Meshell Ndegeocello and Mingus

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Meshell Ndegeocello
  • Meshell Ndegeocello
In his liner notes to Weather (Naïve), the latest album from singer, songwriter, and bassist Meshell Ndegeocello, producer Joe Henry writes, "I marvel at musicians and songwriters who sustain careers over decades and yet remain steadfastly outside of genre constrictions and assumptions." That assessment certainly applies to Ndegeocello, who since emerging in 1993 with her classic Plantation Lullabies (Maverick) has changed the focus of her music repeatedly—she's made hard funk, modern soul, rock, jazz, singer-songwriter fare, and more. Yet she's always instantly recognizable: her deep, mysterious voice, her virtuosic musicianship, her enigmatic songwriting. Her melodies are always full of surprises and her lyrics fearless.

Weather is another impressive addition to her discography. Though Ndegeocello clearly accepted input from Henry—regular collaborators of his, like drummer Jay Bellerose, pianist Keefus Ciancia, and guitarist Chris Bruce, play on the album, and some of the songs have his trademark moody ambience—she never yields control of the proceedings for a moment. She gives an appropriately minimal reading of Leonard Cohen's "Chelsea Hotel," and the album concludes with an introspective, intimate take on the Soul Children song "Don't Take My Kindness for Weakness." Her original tunes feature contributions from several of the album's musicians, including Henry, Bruce, and Ciancia; Chicagoan Chris Connelly cowrote the lyrics to "Rapid Fire." Below you can listen to "Dirty World," a track from the new album.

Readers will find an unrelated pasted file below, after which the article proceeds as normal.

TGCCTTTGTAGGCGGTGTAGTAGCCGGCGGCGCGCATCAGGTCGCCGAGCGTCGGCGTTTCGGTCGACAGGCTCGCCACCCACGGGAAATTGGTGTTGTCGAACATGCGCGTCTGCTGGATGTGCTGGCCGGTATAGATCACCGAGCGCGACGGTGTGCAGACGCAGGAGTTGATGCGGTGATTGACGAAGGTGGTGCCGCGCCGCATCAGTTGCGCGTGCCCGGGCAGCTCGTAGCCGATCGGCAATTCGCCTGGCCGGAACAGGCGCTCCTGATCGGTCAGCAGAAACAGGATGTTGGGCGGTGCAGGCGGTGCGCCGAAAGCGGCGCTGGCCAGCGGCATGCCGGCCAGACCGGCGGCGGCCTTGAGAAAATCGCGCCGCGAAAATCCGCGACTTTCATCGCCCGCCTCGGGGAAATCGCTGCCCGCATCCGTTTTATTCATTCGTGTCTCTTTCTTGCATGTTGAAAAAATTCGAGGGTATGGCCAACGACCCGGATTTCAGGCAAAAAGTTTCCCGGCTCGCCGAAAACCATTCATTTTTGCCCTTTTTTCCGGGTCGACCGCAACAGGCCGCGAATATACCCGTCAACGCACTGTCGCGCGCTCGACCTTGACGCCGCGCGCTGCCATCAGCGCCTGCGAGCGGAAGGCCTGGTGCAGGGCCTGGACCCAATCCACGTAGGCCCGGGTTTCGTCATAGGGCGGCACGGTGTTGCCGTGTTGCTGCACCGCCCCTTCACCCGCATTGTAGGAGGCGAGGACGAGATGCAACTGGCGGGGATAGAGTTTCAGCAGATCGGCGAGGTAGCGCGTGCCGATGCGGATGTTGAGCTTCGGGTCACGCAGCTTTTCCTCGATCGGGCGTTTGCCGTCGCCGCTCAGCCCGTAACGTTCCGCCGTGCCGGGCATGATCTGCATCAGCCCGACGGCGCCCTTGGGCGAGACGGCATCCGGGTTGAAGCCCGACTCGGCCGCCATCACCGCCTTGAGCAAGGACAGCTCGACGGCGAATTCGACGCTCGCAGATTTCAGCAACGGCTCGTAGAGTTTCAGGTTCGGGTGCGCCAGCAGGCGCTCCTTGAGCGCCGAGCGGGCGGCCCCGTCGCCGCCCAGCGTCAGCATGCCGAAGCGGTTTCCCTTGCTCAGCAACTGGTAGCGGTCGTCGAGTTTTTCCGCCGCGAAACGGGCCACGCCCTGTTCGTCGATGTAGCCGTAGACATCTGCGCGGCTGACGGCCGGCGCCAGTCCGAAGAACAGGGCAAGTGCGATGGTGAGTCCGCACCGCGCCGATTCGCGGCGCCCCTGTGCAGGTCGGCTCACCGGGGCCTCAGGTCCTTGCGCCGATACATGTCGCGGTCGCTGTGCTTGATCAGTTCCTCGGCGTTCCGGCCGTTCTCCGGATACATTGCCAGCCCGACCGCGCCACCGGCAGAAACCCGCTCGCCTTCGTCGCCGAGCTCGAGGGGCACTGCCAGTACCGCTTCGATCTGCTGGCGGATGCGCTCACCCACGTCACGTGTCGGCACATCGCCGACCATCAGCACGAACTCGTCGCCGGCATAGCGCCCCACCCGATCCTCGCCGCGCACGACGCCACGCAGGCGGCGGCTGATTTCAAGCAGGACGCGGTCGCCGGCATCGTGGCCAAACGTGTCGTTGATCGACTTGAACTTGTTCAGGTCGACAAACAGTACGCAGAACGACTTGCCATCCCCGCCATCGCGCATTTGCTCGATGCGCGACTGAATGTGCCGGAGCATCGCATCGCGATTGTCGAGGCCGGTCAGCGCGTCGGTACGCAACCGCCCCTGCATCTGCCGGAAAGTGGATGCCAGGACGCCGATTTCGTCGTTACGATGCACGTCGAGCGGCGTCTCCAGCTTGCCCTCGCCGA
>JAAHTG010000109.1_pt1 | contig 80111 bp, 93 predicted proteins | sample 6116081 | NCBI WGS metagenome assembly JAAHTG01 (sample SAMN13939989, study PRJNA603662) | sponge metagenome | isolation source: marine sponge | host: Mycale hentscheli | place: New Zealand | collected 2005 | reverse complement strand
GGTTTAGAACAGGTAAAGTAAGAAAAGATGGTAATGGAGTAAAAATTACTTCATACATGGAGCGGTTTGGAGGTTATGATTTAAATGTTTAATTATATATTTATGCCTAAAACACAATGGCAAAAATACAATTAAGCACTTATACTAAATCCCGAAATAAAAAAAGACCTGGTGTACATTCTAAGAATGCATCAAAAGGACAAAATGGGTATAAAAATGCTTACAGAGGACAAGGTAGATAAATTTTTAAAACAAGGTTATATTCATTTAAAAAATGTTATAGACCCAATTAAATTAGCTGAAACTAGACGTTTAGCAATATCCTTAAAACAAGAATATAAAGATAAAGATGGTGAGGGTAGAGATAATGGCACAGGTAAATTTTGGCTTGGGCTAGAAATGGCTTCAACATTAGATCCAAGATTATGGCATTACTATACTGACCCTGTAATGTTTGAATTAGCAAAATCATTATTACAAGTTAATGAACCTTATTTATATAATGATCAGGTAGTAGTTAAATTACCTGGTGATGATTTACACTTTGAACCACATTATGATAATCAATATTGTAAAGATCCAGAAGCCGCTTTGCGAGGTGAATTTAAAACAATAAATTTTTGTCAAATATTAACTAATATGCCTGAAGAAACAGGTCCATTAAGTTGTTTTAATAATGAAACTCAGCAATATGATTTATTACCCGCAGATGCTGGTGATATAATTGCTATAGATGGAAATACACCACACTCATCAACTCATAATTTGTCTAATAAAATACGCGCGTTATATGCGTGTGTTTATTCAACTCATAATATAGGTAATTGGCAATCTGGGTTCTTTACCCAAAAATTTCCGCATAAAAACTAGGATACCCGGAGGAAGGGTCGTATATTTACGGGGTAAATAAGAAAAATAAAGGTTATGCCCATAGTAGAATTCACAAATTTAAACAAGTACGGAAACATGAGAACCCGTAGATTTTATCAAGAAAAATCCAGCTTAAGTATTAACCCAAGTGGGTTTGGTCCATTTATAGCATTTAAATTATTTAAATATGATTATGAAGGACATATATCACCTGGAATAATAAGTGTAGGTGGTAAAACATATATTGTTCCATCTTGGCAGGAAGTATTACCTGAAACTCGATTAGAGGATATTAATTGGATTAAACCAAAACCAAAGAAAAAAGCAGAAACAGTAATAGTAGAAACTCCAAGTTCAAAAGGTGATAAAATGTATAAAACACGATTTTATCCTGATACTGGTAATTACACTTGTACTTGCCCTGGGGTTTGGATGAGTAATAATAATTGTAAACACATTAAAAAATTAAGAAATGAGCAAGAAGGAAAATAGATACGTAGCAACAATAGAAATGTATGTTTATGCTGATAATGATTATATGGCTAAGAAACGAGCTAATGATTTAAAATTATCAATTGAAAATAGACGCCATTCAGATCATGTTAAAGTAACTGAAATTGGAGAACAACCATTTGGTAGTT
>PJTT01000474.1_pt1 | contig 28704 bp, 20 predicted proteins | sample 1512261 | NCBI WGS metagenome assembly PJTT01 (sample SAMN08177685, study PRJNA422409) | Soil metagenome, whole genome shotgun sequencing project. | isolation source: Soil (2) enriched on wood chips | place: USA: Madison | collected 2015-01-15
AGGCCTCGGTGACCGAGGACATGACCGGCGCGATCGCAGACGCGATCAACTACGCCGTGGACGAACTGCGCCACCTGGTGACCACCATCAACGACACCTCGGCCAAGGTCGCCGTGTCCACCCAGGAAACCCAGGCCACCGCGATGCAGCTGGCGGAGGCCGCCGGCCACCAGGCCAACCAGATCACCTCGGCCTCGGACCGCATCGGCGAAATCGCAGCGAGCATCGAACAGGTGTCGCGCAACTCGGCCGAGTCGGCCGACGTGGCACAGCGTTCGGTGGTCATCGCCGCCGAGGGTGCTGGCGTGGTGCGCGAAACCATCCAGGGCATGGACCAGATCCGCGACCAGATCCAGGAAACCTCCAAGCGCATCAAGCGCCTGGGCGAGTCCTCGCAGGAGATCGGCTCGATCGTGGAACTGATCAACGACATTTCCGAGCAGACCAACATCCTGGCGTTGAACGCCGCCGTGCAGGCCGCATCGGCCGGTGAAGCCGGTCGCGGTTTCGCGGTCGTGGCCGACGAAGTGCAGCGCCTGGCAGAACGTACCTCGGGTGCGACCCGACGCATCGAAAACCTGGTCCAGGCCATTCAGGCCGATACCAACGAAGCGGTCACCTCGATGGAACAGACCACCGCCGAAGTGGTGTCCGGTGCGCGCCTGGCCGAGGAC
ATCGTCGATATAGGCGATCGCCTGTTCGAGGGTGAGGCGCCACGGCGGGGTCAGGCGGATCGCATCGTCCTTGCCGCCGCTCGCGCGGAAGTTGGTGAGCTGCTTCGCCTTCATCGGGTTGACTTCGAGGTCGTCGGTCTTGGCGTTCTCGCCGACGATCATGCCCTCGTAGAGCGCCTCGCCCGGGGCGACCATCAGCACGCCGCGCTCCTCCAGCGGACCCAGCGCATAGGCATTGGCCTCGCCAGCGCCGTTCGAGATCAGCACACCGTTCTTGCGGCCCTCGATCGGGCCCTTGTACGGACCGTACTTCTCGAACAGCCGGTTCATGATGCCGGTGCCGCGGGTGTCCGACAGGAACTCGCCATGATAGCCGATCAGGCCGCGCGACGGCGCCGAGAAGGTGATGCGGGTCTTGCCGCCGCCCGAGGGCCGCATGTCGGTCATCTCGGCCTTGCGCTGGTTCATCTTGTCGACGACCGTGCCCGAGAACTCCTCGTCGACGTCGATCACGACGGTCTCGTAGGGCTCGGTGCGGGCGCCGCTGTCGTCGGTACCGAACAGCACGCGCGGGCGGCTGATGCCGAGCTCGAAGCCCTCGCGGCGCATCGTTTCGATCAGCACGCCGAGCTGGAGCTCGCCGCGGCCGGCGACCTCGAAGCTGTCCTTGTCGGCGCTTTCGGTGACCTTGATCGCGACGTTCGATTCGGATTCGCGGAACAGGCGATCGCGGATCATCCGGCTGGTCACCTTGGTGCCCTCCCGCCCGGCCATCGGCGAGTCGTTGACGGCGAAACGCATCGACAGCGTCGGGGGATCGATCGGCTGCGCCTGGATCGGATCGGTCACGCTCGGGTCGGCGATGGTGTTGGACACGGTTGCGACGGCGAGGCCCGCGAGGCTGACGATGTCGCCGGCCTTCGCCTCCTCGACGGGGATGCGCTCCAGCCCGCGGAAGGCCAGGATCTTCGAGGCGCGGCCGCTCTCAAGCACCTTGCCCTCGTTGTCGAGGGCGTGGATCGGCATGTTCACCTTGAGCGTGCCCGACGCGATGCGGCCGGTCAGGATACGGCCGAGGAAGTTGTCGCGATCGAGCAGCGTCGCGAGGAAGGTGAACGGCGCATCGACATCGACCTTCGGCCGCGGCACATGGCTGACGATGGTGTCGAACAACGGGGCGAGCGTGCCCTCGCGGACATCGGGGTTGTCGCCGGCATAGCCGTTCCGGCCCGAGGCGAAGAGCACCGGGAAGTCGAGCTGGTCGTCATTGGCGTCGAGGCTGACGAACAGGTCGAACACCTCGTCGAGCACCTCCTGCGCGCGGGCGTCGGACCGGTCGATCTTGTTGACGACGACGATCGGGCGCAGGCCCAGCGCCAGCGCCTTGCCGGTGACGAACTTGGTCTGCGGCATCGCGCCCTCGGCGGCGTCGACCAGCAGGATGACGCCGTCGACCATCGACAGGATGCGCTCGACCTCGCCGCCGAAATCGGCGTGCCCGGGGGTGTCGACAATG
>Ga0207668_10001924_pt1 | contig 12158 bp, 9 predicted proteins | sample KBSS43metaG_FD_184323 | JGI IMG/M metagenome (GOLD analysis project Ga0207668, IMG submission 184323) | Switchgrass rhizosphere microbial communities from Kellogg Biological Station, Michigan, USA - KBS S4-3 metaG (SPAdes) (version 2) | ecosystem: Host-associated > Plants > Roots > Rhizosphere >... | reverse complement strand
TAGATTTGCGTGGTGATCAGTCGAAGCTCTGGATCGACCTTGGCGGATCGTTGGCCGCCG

Ndegeocello's independence and voracious creativity make her a natural choice to guest at Friday night's concert by the Chicago Jazz Ensemble, a wide-ranging salute to brilliant bassist and composer Charles Mingus (April 22 is the 90th anniversary of his birth) called Beneath the Underdog: The Musical World of Charles Mingus. CJE's artistic director, drummer Dana Hall, has opened up the ensemble's focus and methodology since taking the reins a few years ago, and in keeping with this, the group will not only give historically accurate readings of Mingus classics—using original charts—but will also spend some time playing music from one of the bassist's final efforts, a collaboration with Joni Mitchell recorded just a few months prior to his death on January 5, 1979. (Mitchell named the album after him.) The bassist wrote music for three new songs, and the record also includes a cover of his brilliant Lester Young salute "Goodbye Pork Pie Hat."

Ndegeocello will sing and play bass with the CJE for a handful of tunes. Also joining in for a spell will be Christian McBride, possibly the most popular and celebrated jazz bassist of his generation.

Meshell Ndegeocello, "Dirty World"

photo: Charlie Gross

Today's playlist:

Sammy Ayala, Sammy Ayala (Candela)
Jason Kahn/Günter Müller/Christian Wolfarth, Limmat (Mikroton)
Arch70, Arch70 (Pling)
Ensemble Moshtaq, 14 Cheerful Pieces (Buda)
Nella Dodds, This Is a Girl's Life: The Complete Wand Recordings 1964-65 (Kent)

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